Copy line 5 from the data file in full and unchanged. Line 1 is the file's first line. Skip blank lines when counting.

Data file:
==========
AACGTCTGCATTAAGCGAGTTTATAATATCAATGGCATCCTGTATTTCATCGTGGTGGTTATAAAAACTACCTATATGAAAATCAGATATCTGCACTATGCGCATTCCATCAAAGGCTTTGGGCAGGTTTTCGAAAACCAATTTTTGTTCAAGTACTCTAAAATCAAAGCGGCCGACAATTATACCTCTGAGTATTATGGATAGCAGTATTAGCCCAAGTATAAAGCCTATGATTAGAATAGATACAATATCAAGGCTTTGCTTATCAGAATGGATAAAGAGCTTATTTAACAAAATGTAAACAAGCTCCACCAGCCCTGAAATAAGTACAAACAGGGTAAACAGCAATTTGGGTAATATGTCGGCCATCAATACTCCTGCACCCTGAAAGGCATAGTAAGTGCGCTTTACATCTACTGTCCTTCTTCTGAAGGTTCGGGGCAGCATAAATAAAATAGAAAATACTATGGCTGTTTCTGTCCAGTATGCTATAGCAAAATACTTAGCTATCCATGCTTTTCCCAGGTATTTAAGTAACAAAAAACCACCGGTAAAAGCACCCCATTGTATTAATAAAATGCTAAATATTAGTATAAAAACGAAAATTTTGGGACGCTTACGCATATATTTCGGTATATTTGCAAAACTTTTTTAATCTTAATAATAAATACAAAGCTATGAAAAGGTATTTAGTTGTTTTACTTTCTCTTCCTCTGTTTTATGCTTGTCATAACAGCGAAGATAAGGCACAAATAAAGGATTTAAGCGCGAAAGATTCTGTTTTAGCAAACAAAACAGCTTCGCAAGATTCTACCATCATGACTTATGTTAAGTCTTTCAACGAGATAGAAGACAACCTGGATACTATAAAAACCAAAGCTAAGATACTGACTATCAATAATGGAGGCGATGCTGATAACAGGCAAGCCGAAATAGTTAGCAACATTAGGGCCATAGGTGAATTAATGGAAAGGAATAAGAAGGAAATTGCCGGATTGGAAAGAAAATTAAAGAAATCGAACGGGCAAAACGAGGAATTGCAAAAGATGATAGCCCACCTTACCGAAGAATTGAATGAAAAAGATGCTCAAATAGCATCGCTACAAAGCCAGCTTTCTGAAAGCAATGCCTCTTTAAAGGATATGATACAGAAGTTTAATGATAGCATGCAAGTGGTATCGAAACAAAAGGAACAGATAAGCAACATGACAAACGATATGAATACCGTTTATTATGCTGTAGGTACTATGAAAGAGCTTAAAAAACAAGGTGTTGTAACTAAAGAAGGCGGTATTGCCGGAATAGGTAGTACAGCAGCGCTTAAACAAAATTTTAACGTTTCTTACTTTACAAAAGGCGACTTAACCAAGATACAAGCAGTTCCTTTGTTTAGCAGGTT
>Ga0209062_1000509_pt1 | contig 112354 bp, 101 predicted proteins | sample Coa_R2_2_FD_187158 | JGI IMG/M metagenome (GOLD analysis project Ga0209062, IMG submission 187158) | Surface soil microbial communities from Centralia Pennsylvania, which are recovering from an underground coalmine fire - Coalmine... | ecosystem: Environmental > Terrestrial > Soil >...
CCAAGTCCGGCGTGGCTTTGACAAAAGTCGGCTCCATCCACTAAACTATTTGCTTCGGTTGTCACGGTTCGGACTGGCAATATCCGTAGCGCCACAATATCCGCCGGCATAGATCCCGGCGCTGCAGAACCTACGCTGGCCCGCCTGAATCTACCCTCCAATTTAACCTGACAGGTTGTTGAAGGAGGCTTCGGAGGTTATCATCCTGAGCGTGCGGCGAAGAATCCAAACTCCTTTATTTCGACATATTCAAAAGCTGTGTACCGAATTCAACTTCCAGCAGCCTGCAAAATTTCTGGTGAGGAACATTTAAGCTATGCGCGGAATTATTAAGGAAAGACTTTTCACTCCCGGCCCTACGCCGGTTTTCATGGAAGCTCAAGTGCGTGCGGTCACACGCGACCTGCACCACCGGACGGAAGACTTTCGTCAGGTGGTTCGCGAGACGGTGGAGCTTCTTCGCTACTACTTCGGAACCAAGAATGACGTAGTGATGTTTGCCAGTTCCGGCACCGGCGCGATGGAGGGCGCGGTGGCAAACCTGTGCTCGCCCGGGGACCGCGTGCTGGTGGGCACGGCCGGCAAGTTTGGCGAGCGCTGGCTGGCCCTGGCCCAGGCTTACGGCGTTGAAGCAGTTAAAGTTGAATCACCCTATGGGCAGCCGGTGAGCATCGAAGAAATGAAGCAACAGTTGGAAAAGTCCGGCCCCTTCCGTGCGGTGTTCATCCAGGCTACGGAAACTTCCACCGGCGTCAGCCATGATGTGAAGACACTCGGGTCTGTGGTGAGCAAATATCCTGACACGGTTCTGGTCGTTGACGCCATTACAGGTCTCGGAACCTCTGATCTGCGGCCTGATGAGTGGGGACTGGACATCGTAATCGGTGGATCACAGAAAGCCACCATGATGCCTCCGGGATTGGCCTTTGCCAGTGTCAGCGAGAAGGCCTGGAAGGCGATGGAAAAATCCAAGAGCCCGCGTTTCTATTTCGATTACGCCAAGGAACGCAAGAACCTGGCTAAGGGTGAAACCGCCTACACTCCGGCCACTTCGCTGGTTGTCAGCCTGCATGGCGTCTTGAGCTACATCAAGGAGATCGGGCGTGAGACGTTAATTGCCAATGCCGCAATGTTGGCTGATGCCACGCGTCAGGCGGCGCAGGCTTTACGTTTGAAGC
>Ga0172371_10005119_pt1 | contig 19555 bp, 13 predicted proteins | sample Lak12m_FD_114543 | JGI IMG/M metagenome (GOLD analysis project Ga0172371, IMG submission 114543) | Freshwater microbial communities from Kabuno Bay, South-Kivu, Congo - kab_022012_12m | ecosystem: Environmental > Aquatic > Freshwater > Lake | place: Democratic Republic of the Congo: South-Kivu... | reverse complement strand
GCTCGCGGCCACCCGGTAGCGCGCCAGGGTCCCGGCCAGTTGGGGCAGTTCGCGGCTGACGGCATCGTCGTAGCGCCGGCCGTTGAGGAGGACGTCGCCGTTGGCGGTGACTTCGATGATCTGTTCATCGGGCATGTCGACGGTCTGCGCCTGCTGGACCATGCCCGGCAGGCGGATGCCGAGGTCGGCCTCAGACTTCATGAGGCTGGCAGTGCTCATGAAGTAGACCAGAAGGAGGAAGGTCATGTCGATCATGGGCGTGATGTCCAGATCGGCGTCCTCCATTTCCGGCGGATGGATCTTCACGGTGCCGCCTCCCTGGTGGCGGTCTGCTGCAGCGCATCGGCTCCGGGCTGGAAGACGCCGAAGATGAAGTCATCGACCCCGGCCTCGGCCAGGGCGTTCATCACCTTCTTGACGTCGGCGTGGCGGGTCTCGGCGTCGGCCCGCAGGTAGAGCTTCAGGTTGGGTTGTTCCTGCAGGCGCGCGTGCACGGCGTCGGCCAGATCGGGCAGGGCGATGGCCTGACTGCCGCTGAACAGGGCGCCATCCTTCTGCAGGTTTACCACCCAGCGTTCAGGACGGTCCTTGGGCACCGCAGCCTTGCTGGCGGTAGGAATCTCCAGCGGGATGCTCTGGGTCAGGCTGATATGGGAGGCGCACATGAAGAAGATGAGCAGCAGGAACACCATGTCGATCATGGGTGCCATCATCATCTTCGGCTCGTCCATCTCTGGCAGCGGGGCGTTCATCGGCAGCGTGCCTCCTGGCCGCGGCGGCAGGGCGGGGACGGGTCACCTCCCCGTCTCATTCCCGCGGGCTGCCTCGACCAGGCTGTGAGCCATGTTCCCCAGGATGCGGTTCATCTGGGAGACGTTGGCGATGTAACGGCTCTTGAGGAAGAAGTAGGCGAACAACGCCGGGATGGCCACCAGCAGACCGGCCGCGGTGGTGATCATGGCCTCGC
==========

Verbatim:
GCTCGCGGCCACCCGGTAGCGCGCCAGGGTCCCGGCCAGTTGGGGCAGTTCGCGGCTGACGGCATCGTCGTAGCGCCGGCCGTTGAGGAGGACGTCGCCGTTGGCGGTGACTTCGATGATCTGTTCATCGGGCATGTCGACGGTCTGCGCCTGCTGGACCATGCCCGGCAGGCGGATGCCGAGGTCGGCCTCAGACTTCATGAGGCTGGCAGTGCTCATGAAGTAGACCAGAAGGAGGAAGGTCATGTCGATCATGGGCGTGATGTCCAGATCGGCGTCCTCCATTTCCGGCGGATGGATCTTCACGGTGCCGCCTCCCTGGTGGCGGTCTGCTGCAGCGCATCGGCTCCGGGCTGGAAGACGCCGAAGATGAAGTCATCGACCCCGGCCTCGGCCAGGGCGTTCATCACCTTCTTGACGTCGGCGTGGCGGGTCTCGGCGTCGGCCCGCAGGTAGAGCTTCAGGTTGGGTTGTTCCTGCAGGCGCGCGTGCACGGCGTCGGCCAGATCGGGCAGGGCGATGGCCTGACTGCCGCTGAACAGGGCGCCATCCTTCTGCAGGTTTACCACCCAGCGTTCAGGACGGTCCTTGGGCACCGCAGCCTTGCTGGCGGTAGGAATCTCCAGCGGGATGCTCTGGGTCAGGCTGATATGGGAGGCGCACATGAAGAAGATGAGCAGCAGGAACACCATGTCGATCATGGGTGCCATCATCATCTTCGGCTCGTCCATCTCTGGCAGCGGGGCGTTCATCGGCAGCGTGCCTCCTGGCCGCGGCGGCAGGGCGGGGACGGGTCACCTCCCCGTCTCATTCCCGCGGGCTGCCTCGACCAGGCTGTGAGCCATGTTCCCCAGGATGCGGTTCATCTGGGAGACGTTGGCGATGTAACGGCTCTTGAGGAAGAAGTAGGCGAACAACGCCGGGATGGCCACCAGCAGACCGGCCGCGGTGGTGATCATGGCCTCGC